The Second Vatican Council declared “that the human person has a right to religious freedom. This freedom means that all men are to be immune from coercion on the part of individuals or of social groups and of any human power, in such wise that no one is to be forced to act in a manner contrary to his own beliefs, whether privately or publicly, whether alone or in association with others, within due limits.” (Dignitatis Humanae, Sec. 2)  The Catholic objection to the HHS contraception mandate was that it compelled Catholics to act in a manner contrary to their religion.
Clever opponents will point to the “due limits” language in the Council’s decree. But it isn’t likely that a Catholic ecumenical council would sanction legal restrictions on the practice of Catholicism, and we are considering the Catholic position here, not what might be a permissible government action under the U.S. Constitution. If the Constitution were amended tomorrow to outlaw Catholicism entirely, the Church, and, presumably, most Catholics, would object.
So it is clear that the Church requires freedom of religion for all people, to include Catholics. This is hardly a foreign concept to Americans, since we have even allowed for conscientious objector status when it comes to service in the military.
But we ought to be able to answer the question as to why it violates our religion to pay for health insurance that covers birth control. After all, we are not being forced to use the birth control ourselves. How can we be responsible for the acts of other people?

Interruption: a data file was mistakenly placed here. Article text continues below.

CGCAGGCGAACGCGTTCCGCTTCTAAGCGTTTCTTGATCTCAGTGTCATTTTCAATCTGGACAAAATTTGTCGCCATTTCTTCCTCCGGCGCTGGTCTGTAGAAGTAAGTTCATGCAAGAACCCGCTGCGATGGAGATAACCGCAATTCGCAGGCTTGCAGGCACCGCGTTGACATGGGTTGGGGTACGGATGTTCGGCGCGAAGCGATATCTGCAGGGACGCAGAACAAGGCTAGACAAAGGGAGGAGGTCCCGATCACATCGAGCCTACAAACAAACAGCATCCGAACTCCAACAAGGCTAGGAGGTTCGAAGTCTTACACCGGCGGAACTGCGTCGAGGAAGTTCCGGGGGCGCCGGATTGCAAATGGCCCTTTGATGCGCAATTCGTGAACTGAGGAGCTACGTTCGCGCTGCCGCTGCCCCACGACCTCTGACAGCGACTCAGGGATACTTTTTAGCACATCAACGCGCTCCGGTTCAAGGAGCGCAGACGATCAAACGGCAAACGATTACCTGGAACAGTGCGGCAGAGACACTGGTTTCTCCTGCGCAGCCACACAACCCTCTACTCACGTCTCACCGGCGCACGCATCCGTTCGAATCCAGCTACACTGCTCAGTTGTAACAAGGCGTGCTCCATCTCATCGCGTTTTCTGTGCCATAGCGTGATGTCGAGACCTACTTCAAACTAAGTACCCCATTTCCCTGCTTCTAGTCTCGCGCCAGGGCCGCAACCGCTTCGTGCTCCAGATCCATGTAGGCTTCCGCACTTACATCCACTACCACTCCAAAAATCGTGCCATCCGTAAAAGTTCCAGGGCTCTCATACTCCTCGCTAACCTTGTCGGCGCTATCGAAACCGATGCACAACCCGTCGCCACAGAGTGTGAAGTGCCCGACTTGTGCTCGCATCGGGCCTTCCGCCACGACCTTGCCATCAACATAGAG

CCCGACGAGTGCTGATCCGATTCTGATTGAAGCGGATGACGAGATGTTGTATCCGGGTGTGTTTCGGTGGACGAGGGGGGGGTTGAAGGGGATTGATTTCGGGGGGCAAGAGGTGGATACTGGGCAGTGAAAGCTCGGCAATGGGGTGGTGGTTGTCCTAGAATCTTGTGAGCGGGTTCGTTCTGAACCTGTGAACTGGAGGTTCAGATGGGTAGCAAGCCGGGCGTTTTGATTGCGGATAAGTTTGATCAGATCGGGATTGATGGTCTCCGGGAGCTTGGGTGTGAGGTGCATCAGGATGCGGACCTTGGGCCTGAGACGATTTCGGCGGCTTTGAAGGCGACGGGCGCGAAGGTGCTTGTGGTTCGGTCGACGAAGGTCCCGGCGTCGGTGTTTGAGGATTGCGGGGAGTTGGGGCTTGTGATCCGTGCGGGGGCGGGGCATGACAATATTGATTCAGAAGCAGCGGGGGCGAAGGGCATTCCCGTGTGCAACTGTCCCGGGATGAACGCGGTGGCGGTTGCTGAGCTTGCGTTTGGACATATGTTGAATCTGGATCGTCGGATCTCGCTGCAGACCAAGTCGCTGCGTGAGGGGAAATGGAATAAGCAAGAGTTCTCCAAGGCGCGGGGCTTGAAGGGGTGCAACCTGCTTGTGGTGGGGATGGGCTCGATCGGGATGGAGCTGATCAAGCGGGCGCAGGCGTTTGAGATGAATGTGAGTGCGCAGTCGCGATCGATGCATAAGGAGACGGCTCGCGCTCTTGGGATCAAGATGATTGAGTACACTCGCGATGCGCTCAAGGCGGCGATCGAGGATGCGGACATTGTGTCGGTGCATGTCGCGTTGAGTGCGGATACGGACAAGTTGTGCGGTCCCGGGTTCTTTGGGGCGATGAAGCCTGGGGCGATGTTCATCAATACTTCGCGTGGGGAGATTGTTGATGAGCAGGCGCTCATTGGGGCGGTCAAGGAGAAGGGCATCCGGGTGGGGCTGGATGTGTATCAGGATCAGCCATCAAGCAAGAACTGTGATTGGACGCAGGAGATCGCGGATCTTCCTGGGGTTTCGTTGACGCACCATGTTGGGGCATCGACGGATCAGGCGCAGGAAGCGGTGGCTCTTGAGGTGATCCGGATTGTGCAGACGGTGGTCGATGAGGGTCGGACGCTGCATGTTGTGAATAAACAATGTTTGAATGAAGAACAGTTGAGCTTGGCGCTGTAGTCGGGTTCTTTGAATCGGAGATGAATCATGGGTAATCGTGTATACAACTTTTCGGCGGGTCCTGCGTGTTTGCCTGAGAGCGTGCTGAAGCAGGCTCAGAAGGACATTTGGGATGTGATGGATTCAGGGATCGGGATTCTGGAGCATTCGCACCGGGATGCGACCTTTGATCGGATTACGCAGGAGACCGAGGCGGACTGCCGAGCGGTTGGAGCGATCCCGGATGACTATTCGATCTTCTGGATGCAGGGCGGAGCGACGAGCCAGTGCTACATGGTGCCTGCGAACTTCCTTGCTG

The Catechism tells us that sin “is a personal act. Moreover, we have a responsibility for the sins committed by others when we cooperate in them:
“- by participating directly and voluntarily in them;
“- by ordering, advising, praising, or approving them;
“- by not disclosing or not hindering them when we have an obligation to do so;
“- by protecting evil-doers.” (Catechism of the Catholic Church, Sec. 1868) 
When a Catholic employer provides insurance coverage for birth control, he is providing a means for its use. That is direct participation. And since he is, even with an HHS contraception mandate in place, free to either provide such coverage or go out of business, his participation is voluntary. The situation would be different if, say, there was government provided insurance that covered birth control, because the taxes paid by the employer that, in part, financed the insurance would be indirect. There would be no face-to-face contractual relationship between the employer and the government insurer.
But it looks like the conundrum presented by the HHS contraception mandate is no longer a concern. For now. Whatever the government requires, it should make no difference as to whether Catholics will violate the teachings of their religion, and that is the point that we need to press home for future considerations.